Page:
Malay kati“catty”, a measure of weight of sixteen tahil, or about one and one third pounds avoirdupois
Toba Batak hatithe hundredth part of a pikul, thus about one and one quarter pound

Borrowing from Malay.

fool:   idiot, fool

Ilokano uŋásderogatory expression for males: stupid, rude; crude
Tagalog uŋásstupid, ignorant; ignoramus, nitwit
Aklanon uŋásidiot, fool

Probably a Tagalog loan distribution.


Palawano paluycrazy
Malay (Brunei) paluyabsurd, senseless
Kayan paluyfoolish behavior
Kiput paloystupid

Borrowing from Brunei Malay.


Ilokano lumbárace (competition)
  ag-lumbáto race
Pangasinan lómbarunning race
Tagalog lumbáʔgallop of a horse
Cebuano lúmbaʔrace, have a race; outrace; outdo each other to see who can do it the more
Manobo (Western Bukidnon) lumbeʔto compete in a contest or competition; race
Tausug mag-lumbaʔto race, compete in a contest of speed
Malay lombaracing; competing

Borrowing from Malay.

forbidden taboo

Iban pantaŋforbidden, not done or avoided for fear of evil consequences; ritual restriction or activity
Malay pantaŋtaboo; thing not done; prohibition due to custom or superstition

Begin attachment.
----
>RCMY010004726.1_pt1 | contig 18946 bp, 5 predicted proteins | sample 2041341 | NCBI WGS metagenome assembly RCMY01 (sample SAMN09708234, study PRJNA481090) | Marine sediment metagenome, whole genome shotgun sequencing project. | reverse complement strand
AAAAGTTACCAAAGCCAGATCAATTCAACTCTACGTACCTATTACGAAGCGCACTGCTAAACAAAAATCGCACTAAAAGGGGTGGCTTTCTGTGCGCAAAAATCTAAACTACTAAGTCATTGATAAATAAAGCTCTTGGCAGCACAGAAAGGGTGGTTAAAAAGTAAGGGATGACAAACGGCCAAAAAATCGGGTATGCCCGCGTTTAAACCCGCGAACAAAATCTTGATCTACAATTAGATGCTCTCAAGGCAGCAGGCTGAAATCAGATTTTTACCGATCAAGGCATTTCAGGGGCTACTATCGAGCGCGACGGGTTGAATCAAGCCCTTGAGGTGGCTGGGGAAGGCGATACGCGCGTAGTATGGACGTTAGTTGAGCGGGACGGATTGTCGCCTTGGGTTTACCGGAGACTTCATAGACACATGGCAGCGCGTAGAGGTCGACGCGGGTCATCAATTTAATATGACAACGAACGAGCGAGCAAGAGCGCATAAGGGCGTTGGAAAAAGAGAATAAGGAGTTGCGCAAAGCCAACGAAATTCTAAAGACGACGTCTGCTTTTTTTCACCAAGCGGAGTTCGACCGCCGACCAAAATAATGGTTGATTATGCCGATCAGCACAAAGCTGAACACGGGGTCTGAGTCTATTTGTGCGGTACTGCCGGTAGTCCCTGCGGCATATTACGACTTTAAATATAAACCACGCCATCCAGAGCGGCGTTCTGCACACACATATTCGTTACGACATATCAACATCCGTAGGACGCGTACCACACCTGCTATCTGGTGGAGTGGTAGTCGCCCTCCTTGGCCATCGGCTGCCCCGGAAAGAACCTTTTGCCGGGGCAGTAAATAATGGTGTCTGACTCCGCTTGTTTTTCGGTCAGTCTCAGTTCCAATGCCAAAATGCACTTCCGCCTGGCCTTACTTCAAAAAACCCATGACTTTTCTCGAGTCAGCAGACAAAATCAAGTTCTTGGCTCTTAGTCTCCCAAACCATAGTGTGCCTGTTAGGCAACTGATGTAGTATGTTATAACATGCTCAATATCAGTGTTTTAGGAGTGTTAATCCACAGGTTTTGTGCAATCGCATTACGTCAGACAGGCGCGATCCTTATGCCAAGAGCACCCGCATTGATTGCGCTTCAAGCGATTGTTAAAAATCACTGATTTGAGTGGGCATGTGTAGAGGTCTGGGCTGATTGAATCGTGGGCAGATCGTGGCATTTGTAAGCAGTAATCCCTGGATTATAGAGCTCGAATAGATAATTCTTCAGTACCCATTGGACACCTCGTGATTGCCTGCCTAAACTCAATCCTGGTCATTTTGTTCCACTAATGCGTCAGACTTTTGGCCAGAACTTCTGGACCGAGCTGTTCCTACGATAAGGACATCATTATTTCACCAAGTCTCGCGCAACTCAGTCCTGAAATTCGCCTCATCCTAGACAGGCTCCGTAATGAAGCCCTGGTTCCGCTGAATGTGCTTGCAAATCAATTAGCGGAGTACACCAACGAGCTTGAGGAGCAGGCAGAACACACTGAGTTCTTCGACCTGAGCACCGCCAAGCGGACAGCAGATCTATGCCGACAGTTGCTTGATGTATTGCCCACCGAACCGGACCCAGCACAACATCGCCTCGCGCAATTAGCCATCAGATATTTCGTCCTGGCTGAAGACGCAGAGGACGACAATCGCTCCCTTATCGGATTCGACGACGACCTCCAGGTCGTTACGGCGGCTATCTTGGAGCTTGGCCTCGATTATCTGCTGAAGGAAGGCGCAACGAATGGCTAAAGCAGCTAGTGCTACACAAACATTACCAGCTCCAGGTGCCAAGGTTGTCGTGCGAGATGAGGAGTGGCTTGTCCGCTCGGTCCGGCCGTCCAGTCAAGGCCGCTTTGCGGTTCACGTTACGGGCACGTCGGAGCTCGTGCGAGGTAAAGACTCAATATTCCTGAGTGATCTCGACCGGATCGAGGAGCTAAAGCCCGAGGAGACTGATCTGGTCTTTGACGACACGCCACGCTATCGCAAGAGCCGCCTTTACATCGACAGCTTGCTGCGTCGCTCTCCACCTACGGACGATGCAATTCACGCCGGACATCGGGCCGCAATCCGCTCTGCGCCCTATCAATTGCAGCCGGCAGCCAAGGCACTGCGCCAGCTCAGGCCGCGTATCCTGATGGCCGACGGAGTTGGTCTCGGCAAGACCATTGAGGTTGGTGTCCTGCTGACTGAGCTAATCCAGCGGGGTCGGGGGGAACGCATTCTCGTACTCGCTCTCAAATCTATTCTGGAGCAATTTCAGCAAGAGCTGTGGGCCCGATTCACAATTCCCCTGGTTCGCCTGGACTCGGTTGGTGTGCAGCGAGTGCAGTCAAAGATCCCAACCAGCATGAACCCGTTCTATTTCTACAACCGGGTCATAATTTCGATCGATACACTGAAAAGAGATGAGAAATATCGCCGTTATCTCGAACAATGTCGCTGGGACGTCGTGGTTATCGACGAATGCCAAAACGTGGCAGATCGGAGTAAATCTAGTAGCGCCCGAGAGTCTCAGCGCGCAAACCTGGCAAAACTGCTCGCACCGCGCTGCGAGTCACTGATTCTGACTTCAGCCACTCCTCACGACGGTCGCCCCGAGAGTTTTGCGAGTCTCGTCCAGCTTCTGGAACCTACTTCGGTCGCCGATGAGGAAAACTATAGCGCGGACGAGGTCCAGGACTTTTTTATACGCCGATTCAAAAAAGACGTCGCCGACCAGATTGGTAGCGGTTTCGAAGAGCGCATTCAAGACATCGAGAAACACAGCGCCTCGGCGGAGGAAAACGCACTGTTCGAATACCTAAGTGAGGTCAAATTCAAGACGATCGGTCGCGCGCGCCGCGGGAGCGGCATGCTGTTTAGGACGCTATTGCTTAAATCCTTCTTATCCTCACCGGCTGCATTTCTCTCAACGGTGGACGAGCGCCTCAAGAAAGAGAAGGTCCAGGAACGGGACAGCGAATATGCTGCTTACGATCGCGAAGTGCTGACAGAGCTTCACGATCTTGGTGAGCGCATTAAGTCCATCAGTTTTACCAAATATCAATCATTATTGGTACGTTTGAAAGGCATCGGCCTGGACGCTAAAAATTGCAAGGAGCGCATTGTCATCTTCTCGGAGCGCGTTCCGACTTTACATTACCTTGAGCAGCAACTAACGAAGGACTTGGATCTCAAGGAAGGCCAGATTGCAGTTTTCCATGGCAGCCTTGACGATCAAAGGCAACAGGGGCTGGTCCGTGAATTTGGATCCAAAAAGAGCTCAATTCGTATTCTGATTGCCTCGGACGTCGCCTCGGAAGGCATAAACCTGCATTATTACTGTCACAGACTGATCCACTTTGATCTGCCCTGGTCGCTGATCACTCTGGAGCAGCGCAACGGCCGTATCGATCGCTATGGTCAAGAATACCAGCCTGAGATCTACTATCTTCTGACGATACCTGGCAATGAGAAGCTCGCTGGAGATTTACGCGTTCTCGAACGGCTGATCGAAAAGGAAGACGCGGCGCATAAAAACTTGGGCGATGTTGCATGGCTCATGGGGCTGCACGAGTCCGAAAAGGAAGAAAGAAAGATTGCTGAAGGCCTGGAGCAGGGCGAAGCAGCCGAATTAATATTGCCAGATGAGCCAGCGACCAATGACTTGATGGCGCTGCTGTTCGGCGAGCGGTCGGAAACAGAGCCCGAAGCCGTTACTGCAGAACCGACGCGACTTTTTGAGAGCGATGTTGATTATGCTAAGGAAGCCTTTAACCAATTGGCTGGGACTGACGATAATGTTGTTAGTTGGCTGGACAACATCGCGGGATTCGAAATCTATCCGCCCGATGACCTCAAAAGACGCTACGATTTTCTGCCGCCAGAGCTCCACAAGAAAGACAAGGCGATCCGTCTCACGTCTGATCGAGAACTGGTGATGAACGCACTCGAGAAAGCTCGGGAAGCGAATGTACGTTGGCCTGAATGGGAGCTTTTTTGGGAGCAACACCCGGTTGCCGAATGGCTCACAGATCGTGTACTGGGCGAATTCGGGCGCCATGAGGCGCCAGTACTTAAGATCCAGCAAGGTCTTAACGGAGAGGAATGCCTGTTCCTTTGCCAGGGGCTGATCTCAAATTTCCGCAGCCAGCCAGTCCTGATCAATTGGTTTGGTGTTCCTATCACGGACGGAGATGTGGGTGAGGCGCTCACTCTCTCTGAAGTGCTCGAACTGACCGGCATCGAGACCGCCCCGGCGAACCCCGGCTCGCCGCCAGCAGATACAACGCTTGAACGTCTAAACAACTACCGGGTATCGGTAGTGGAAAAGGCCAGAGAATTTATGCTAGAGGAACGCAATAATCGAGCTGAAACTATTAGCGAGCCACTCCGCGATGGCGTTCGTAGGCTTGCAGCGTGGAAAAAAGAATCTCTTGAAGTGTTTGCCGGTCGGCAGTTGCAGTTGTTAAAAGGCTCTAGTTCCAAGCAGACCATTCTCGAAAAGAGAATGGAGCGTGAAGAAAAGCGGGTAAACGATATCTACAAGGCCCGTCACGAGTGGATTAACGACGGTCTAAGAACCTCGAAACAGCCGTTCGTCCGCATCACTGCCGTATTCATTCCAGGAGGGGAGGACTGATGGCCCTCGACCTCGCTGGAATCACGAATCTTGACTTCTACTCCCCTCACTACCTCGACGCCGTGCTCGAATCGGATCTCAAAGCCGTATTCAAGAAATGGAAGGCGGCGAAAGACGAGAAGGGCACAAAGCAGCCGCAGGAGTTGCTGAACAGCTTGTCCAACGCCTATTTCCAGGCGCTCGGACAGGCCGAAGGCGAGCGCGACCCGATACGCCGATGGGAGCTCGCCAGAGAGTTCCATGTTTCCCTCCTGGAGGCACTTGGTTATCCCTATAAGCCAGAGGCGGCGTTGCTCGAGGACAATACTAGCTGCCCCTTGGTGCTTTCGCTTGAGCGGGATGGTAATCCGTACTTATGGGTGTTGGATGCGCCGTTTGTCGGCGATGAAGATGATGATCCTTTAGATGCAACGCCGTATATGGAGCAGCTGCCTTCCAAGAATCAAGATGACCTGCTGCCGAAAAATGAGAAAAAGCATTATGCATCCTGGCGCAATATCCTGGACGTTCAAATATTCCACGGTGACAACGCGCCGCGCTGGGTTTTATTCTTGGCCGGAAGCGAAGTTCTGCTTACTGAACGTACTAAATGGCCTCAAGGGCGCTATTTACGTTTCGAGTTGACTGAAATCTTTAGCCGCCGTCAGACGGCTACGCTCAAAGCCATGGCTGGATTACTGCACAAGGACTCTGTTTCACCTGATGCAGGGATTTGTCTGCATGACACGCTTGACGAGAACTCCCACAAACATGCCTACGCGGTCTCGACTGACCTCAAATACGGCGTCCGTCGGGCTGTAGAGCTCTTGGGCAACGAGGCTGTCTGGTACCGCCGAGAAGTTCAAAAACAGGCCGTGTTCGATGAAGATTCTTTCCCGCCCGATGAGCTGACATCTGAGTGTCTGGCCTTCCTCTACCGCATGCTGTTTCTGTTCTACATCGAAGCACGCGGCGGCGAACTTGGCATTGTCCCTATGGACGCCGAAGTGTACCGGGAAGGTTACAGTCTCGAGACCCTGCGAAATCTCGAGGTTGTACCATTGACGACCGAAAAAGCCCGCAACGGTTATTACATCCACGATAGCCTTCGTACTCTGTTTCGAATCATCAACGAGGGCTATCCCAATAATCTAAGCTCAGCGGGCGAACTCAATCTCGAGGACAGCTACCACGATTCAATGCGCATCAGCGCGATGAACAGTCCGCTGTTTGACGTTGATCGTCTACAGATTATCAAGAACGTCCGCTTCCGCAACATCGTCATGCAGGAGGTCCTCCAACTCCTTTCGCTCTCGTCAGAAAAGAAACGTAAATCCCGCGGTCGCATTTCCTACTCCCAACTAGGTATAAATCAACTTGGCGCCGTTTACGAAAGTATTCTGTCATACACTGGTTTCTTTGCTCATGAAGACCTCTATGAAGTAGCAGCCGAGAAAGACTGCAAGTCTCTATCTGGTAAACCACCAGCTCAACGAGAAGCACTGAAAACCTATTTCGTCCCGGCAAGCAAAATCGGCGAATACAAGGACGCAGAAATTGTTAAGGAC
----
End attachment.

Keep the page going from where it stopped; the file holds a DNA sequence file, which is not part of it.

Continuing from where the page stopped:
mə-mantaŋto find fault with
Karo Batak pantaŋwhat is forbidden by traditional custom or law
Toba Batak pantaŋforbidden, taboo
Banggai pantanforbidden

Apparently a Malay loan outside Malayic.

forbidden, prohibited, taboo

Casiguran Dumagat bawálto forbid, prohibit; taboo, forbidden
Tagalog báwalprohibited, forbidden, taboo
  ka-bawál-anrestriction; a limiting condition or rule
Bikol báwalforbidden, prohibited, taboo
Agutaynen bawalprohibited; forbidden; taboo to do

Borrowing from Tagalog into Casiguran Dumagat and Agutaynen.

force:   power force

Hanunóo kuwátpower, force(?)
Ngaju Dayak kuatstrong
Malay kuatphysical strength
Karo Batak kuatstrong, of the body (from Malay)
Toba Batak huatstrong, fast, as a horse (said to be from Malay)

Borrowing from Malay, and ultimately from Arabic. Conklin (1953:154) gives Hanunóo kuwát ‘power, force(?)’ with a questionable gloss, cross-referencing it somewhat obscurely to baliŋkuwát ‘lever, i.e. a prying instrument for raising heavy objects’. The resemblance between it and forms in western Indonesia may thus be a product of chance.

(Dempwolff: *dagaŋ ‘foreign merchant’)

foreign merchant

Ngaju Dayak dagaŋtrader; merchandise
Malagasy raha-rahaoccupation, work, business, employment
Malay dagaŋforeign; alien
  pə-dagaŋa merchant
Toba Batak dagaŋforeigner
Old Javanese dagaŋtrading
  a-dagaŋto trade
  dagaŋ-anmerchandise, wares
Javanese dagaŋto engage in business; merchandise